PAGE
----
“Some of them may have worked in cities like Beijing for many years, but they still have accents from their villages and make fools of themselves in social settings,” Zheng said. “China’s middle class feel that free content will not be good quality and that paid products are packed with useful information and save people time.”
The most popular paid podcast genres in China are self-growth, finance, business and education, Chinese poetry and history.
China’s audio platforms invite experts and work with them to develop podcasts. They’re still experimenting with what content people will pay for.
Timothy Taylor with the Journal of Economic Perspectives in Minnesota recently signed a deal to do a 90-episode podcast for China’s biggest audio platform, Ximalaya, Marketplace reported. The podcast is named “Stanford Classical Economics” because Taylor once taught at the prestigious Stanford University.
So far he has 7,000 subscribers in China. He said he does not plan to do a podcast in the U.S.
“I doubt that (the podcast will) work as a commercial venture in the U.S.,” Taylor told Marketplace. “All the classes at MIT are free online now you know, so if you want an intro econ class, you can go get one.”
Here’s how the podcast description reads in China:
“You may not care about productivity, but you must care about promotion and salary raises. You may not care about national product, but you must care about preserving and increasing the value of assets. Economics can help you understand these issues and teach you the ways to see the world from different angles. It can help you decisively weigh the advantages and disadvantages of a situation, make the right decisions quickly, and increase your fortune and happiness index.”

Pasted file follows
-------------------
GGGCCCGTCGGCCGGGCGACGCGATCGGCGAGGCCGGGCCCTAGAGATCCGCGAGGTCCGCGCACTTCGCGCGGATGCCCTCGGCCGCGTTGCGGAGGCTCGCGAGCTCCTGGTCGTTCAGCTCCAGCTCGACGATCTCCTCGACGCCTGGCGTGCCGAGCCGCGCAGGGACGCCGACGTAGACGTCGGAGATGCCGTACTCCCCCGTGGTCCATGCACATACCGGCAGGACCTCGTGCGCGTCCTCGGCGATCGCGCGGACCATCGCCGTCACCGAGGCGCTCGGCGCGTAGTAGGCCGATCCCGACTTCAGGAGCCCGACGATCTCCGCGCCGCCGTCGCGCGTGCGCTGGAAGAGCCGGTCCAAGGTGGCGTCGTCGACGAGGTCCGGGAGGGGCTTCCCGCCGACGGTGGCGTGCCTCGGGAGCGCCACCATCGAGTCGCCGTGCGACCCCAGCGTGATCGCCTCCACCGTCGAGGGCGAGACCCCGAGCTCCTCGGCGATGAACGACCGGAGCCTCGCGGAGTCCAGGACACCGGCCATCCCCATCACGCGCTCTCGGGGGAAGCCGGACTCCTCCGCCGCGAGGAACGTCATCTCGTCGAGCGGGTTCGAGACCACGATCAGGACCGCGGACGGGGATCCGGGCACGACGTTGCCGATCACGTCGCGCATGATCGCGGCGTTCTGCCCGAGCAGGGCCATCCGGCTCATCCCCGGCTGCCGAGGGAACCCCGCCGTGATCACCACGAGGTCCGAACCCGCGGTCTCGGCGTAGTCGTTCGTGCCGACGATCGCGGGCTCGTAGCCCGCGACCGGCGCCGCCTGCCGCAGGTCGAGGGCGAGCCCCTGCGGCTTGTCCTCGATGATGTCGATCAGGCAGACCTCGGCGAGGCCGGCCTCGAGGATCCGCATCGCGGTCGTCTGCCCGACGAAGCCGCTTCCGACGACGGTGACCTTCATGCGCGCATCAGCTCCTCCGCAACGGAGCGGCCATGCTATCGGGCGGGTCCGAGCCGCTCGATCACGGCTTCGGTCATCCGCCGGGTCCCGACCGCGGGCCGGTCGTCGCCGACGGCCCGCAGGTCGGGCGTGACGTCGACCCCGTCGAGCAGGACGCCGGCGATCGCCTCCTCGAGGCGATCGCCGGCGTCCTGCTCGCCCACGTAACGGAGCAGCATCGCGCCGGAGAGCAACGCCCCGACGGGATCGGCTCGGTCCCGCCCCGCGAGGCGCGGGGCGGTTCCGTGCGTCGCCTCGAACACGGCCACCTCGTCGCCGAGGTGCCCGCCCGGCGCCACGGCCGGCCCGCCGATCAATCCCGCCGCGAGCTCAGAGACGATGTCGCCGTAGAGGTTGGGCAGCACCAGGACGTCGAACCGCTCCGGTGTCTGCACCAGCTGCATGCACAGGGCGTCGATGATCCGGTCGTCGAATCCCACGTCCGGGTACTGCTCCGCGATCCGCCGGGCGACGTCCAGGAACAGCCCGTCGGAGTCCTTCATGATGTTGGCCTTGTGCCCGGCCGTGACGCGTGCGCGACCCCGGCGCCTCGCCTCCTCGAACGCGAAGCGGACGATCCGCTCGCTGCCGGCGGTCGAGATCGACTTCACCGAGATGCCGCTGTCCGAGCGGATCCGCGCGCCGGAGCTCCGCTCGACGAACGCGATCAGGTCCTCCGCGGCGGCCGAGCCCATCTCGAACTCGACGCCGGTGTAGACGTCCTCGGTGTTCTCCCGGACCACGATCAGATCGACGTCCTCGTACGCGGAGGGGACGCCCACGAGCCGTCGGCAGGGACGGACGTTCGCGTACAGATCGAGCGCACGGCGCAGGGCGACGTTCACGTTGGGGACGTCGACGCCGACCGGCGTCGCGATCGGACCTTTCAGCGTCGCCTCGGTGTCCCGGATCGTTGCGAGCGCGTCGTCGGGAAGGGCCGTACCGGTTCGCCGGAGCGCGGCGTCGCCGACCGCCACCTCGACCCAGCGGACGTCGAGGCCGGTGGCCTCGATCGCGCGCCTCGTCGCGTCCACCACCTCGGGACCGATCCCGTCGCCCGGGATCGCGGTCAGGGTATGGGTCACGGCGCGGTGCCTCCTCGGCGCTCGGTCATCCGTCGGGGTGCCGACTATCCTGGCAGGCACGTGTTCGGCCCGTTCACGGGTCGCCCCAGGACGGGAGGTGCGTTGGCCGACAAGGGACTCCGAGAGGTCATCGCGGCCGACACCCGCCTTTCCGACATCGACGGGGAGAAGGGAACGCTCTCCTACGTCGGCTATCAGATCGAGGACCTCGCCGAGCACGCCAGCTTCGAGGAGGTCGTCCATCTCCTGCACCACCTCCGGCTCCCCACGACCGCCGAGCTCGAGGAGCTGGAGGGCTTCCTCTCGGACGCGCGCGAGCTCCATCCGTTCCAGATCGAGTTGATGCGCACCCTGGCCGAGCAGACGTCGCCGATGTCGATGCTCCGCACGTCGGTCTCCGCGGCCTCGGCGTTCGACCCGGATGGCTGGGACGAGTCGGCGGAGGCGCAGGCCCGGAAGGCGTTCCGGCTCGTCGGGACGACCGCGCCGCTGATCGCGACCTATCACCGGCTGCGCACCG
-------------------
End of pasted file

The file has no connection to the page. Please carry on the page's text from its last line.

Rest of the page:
Ad revenue growth in U.S. podcasts grew 86 percent in 2017 over 2016, according to the Interactive advertising bureau. Even stronger returns are predicted in the years ahead. Researchers forecast that podcast revenue will be at $659 million by 2020, a triple-digit increase over 2017.
Host-read ads were the preferred ad type, with more than two-thirds of ads in 2017. Direct response ads transacted on a cost per thousand basis made up the majority of campaigns, followed by brand awareness ads (29 percent). Ads integrated or edited into programming accounted for 58 percent of the podcast ad inventory in 2017.
Of the 14 podcast content genres measured, the top four generated more than half of the advertising revenue in 2017:
By category, these are the advertisers that are spending on podcasts:
The numbers speak to advertisers’ increasing recognition that podcasts are a powerful platform for reaching and engaging audiences, said Anna Bager, an executive VP at IAB, in a prepared statement:
“Advertisers that range from traditional financial services to direct brand retailers are tapping into (podcasts’) highly engaged audience”